A hairdresser has shaved her head to raise money for doctors who helped her sister with a rare skin condition – which left her ”looking like Deadpool”.
Harriet Stuckey, 27, developed a life-threatening disease which caused sore blisters across her entire body.
The condition was triggered by Castleman disease, which caused an overgrowth of cells and left a grapefruit-sized tumour on her pelvis.
Harriet began to develop blisters all over her body – eventually diagnosed as a rare skin disease called Paraneoplastic Pemphigus.
She was left in agony and covered in red sore skin and says she “looked like something out of Deadpool”.
The tumour was removed in 2017 and Harriet no longer suffers from either disease but still has extensive scarring.
She has also been left with a lung condition which affects her breathing and shortens life expectancy.
Last week Harriet shaved sister Olivia’s hair off to raise more than £2,000 for Southmead Hospital Charity, to say thank you for saving Harriet’s life.
Harriet, from Bridgwater, Somerset, said: “I looked like something out of Deadpool.
“I would scream with pain when they had to bathe me. My hair fell out, so I only had strands left, I looked like an old man.
“Humour kept me going through it all. I had a brilliant family behind me and I’m really proud of my sister.”
Harriet was travelling in Australia in 2016 when she became ill – and noticed ulcers on her mouth.
After travelling to Florida to surprise the rest of her family who had gone on holiday – Harriet’s health declined and she was soon rushed back to England with her dad, Ricky.
After a scan at Musgrove Hospital, Taunton, a tumour was spotted on her pelvis and later attributed to Harriet’s Castleman’s disease.
Meanwhile, Harriet began to develop blisters all over her body – eventually diagnosed as a rare skin disease called Paraneoplastic Pemphigus.
Olivia, said: “As an auto immune disease there’s not much you can really do – once your body wants to fight itself its uncontrollable.
“It was all about trying to calm her skin down at the start – it was like she’d been burnt. She couldn’t get dressed as her skin was so blistered up.”
Harriet’s tumour, humorously named ‘Norman,’ was eventually removed at Southmead Hospital.
Residue from the tumour, this time inactive, was soon found – but doctors said operating would cause more harm than good due to Harriet’s already precarious health – and pulled the plug right as she was about to have the operation in May 2017.
Harriet has had radiotherapy on the tumour since, which is keeping the Castleman’s at bay.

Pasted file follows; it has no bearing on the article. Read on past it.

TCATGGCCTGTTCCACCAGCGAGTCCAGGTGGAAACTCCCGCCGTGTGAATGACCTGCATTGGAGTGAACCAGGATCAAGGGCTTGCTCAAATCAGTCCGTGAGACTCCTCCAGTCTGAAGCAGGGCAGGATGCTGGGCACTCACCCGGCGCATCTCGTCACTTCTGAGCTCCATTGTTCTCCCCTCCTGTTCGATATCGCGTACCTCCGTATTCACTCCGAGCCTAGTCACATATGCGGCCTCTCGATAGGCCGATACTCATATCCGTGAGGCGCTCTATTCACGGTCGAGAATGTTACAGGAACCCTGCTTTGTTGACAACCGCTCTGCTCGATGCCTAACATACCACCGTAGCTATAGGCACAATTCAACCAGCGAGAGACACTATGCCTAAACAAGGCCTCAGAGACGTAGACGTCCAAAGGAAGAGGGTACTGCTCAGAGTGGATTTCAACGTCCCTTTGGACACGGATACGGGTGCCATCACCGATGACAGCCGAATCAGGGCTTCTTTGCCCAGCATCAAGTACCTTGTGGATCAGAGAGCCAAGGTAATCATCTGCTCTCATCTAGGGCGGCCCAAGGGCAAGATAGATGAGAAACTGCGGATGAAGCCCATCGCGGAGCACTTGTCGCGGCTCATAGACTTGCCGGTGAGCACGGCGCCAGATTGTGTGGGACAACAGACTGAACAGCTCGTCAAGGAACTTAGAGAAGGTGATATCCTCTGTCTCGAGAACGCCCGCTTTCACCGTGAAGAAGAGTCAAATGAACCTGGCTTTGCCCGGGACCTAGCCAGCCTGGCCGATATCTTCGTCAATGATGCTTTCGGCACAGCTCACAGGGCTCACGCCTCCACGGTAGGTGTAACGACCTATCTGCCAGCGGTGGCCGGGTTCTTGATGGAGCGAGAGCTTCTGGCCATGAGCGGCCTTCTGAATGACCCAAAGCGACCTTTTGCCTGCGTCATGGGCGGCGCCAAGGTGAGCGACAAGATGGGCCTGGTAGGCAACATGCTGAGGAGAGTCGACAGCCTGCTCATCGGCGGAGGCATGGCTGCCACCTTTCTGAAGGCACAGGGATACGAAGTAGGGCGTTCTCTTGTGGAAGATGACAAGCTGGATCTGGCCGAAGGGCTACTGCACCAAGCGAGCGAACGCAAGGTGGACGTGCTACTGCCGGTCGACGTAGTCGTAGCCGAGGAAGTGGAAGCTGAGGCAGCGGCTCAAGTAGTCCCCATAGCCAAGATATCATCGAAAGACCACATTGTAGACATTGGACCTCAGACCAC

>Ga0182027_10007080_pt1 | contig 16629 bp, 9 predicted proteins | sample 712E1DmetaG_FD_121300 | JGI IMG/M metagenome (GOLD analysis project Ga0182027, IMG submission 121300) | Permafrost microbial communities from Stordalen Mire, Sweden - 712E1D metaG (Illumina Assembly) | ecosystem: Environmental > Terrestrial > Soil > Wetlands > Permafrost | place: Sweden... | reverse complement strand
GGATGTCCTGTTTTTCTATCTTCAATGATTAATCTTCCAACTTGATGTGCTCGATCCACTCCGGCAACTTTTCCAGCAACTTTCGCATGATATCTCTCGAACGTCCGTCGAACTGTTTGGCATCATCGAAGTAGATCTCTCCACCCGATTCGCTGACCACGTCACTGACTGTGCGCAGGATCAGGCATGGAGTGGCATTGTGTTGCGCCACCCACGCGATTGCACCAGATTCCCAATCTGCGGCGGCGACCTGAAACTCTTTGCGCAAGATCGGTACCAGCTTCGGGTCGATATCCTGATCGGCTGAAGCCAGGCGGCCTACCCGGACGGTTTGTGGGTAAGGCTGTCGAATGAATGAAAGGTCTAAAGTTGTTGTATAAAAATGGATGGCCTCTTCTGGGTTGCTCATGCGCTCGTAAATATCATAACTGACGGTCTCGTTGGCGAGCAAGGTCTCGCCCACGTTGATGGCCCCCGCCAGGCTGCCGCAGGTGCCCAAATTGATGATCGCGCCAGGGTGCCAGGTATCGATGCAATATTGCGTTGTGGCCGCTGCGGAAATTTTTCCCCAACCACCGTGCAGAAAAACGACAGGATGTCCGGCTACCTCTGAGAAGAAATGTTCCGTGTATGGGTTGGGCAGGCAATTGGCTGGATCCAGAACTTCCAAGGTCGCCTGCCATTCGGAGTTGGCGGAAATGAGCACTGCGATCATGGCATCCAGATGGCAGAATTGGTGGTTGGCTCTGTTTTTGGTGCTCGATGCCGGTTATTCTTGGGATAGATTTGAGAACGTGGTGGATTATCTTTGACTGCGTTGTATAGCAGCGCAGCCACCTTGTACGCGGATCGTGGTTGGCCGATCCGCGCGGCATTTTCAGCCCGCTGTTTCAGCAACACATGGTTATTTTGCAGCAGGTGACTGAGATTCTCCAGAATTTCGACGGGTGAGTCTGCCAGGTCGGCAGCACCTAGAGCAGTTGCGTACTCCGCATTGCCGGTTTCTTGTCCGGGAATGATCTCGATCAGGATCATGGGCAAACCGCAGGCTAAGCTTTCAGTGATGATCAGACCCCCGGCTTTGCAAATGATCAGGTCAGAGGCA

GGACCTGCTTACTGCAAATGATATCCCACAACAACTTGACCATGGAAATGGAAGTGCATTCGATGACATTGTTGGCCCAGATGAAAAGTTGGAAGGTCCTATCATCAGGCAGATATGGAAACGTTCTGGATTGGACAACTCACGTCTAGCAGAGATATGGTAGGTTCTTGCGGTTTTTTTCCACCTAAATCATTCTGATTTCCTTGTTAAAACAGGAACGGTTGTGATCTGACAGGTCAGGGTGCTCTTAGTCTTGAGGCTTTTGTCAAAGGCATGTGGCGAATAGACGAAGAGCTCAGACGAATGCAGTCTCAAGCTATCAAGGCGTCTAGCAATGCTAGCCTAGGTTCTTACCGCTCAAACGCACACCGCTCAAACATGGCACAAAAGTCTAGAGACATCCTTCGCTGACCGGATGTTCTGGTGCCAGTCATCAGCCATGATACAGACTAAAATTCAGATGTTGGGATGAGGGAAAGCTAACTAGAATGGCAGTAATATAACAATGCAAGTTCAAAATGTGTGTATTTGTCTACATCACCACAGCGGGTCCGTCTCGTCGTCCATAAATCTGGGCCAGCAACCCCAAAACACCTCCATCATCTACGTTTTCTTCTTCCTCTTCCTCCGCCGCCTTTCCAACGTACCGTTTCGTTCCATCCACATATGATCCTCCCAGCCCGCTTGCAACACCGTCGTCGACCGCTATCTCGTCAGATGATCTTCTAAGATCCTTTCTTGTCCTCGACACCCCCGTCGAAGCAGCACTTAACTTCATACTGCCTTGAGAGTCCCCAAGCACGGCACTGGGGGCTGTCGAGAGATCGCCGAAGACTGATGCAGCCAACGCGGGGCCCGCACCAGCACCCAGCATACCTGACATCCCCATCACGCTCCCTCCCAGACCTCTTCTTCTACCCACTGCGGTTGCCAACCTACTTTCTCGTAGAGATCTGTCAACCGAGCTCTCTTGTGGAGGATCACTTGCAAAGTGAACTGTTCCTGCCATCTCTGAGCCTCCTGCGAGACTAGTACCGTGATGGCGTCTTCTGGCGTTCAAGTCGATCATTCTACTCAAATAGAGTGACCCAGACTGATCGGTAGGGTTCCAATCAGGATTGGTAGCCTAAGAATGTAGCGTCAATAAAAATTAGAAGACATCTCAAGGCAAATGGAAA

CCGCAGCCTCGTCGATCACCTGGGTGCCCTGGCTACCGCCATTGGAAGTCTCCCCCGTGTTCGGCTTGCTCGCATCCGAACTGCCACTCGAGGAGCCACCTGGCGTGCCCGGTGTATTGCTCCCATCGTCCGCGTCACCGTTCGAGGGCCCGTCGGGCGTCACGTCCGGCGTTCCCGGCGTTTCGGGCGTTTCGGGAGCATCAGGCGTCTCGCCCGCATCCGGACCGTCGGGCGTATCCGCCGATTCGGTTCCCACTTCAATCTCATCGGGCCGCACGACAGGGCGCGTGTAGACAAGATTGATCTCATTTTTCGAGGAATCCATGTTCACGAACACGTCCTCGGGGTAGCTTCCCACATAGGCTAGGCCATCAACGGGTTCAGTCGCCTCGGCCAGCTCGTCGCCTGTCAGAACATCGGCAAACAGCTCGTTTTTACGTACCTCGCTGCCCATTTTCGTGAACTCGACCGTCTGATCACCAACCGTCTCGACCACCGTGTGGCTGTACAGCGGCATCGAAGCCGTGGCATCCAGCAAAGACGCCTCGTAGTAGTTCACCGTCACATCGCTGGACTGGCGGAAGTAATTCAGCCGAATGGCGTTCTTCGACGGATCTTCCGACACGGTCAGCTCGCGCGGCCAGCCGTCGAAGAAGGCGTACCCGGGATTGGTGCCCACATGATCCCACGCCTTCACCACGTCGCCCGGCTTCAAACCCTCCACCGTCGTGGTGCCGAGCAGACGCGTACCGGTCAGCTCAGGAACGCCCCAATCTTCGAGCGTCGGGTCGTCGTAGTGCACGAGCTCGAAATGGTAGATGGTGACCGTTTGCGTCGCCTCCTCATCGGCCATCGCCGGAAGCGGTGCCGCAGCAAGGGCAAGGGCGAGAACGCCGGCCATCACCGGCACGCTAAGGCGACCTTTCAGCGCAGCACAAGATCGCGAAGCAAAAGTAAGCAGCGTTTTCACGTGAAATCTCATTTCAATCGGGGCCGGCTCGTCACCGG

Harriet’s skin has since cleared, but she has been left with scars all over her body.
She has also been left with a serious lung condition called Bronchiolitis Obliterans.
Doctors told Harriet four years ago she only had two years left – but Harriet is determined to fight.
“I just have to live life and hope I last longer than most people with this lung condition,” she said.
“Four years ago, my lung consultant – we called him Doctor Death – wrote me off.
“He said go live the best life you can because soon your quality of life will be reduced.
“But four years on I’m still here – I’m a bit stumped.
“Perhaps because the lung condition is so rare, they’ve got nothing to compare it to.”
Harriet is incredibly close with her family, and her sister Olivia said they always try to find the funny side of bad situations.
Olivia said: “I think joking about it is the only way – otherwise you’re just always sad.
“We all took the piss and said she has to dress up as Deadpool. Her attitude is much better than I would be.”
Last week Harriet shaved Olivia’s hair off to raise more than £2,000 for Southmead Hospital Charity, to say thank you for saving Harriet’s life.
21-year-old Olivia, who lives with Harriet in an annex next door to their parents, said: “Southmead Hospital have been remarkable in helping Harriet through her rare diseases.
“My initial target was £500.
“The immunology department has been a major importance to her trying to find a solution to our unanswered questions.
“Although Harriet has been left with a life-limiting lung condition, we still have her with us and for that we are grateful.
“Everyone knows my hair is definitely part of my personality but as Harriet lost her hair due to the trauma and treatment, I am inspired by the way she handled it all and if she can do it, so can I.”
Donations can be made via the following link: